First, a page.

Paradoxical vocal cord motion in pediatric patients

John Palla, Aaron D. Friedman*

*Corresponding author for this work

Research output: Contribution to journalArticlepeer-review

9 Scopus citations


Paradoxical vocal cord motion (PVCM), also termed vocal cord dysfunction, is a poorly understood disorder of episodic dyspnea characterized by inappropriate vocal cord adduction during inspiration and potentially during expiration. It can coexist or be confused with asthma, so appropriate diagnosis is key to optimizing treatment success. Although many patients with PVCM may have underlying psychologic issues, there is emerging evidence to suggest that this entity is not psychogenic in every patient. Both laryngeal irritants and exercise have been identified as additional contributing factors in PVCM. Diagnosis of PVCM requires awake laryngoscopic confirmation. However, many patients do not exhibit signs of PVCM during this examination, despite provocation during testing. Therefore, clinical history remains key in determining which patients should proceed with behavioral therapy under the guidance of a speech pathologist. In addition, treatment may include limiting patient exposure to potential sources of laryngeal irritation. Refractory patients may benefit from psychologic assessment and treatment.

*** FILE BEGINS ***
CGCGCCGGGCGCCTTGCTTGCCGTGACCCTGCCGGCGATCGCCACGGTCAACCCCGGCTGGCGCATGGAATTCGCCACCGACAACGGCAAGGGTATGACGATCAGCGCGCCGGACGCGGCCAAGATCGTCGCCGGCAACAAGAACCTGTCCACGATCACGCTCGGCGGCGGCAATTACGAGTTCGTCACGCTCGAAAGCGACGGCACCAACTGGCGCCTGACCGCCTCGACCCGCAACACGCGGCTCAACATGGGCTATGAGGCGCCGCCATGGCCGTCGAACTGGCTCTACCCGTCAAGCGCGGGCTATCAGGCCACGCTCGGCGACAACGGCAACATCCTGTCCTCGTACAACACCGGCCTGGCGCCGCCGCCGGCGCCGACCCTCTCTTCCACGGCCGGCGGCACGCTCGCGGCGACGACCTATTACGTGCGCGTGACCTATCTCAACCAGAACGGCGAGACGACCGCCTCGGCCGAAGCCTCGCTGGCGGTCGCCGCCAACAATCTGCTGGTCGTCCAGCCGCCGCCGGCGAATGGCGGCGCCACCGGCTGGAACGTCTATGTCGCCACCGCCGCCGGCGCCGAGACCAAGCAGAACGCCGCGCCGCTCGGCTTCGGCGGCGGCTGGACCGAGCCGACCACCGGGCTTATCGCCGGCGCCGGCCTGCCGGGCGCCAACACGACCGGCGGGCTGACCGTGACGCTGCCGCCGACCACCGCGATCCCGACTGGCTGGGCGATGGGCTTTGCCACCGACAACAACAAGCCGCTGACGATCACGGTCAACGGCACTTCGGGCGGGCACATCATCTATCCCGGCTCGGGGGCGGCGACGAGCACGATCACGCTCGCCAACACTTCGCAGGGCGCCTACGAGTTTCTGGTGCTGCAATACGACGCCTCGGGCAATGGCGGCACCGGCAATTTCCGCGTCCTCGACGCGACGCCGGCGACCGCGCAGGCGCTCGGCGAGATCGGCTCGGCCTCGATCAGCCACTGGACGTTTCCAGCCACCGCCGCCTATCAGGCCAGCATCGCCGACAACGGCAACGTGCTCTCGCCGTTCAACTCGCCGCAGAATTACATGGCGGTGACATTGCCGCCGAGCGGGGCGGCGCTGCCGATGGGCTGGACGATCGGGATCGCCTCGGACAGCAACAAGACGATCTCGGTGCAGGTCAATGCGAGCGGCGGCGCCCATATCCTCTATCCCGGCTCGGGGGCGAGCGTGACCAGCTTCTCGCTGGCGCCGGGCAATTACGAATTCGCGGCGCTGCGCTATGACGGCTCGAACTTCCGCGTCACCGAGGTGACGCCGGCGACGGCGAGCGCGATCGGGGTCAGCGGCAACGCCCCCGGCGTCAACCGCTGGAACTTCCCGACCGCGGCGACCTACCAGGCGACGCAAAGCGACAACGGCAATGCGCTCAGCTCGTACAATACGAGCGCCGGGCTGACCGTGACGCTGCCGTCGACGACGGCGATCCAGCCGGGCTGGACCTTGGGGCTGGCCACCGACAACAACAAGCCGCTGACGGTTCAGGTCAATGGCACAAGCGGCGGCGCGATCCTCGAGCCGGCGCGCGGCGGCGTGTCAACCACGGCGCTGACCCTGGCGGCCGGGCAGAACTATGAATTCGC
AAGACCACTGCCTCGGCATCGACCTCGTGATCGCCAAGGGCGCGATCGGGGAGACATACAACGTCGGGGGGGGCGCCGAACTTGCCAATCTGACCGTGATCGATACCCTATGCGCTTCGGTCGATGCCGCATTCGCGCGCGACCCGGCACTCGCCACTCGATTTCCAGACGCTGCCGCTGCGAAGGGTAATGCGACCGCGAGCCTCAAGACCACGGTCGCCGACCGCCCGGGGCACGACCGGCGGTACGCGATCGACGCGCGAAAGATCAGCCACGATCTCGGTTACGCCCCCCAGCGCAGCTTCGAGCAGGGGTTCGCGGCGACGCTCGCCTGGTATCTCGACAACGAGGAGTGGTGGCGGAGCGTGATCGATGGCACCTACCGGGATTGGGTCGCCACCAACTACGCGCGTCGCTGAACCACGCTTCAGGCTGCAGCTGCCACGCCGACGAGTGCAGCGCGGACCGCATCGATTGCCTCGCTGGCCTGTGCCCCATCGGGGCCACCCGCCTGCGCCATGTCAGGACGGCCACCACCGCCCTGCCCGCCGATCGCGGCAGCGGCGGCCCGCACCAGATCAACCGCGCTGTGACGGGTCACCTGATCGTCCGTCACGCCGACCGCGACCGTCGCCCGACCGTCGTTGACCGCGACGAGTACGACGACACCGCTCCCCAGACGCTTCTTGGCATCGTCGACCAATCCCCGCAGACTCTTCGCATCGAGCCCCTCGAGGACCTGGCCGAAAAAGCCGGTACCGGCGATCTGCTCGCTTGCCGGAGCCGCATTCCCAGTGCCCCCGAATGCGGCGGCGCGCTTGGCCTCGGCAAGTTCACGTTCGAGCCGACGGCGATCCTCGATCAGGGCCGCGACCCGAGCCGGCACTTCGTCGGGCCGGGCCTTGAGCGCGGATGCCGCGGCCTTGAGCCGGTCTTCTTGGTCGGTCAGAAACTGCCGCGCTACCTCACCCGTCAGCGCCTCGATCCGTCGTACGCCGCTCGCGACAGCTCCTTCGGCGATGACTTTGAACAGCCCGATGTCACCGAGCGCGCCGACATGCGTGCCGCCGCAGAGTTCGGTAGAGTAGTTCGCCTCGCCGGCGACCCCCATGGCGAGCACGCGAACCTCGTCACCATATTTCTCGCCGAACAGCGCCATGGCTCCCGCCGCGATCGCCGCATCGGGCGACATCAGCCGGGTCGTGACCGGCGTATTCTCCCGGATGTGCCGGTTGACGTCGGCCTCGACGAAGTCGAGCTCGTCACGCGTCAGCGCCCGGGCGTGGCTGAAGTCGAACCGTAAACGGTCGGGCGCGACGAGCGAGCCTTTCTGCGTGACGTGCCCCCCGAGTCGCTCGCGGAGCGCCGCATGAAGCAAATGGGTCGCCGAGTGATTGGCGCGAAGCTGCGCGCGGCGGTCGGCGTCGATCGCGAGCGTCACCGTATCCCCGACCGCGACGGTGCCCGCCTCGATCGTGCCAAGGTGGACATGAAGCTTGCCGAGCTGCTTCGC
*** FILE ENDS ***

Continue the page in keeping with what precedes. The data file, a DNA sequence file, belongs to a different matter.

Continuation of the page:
Original languageEnglish (US)
Pages (from-to)e184-e188
JournalPediatric annals
Issue number5
StatePublished - May 2016

ASJC Scopus subject areas

  • Pediatrics, Perinatology, and Child Health


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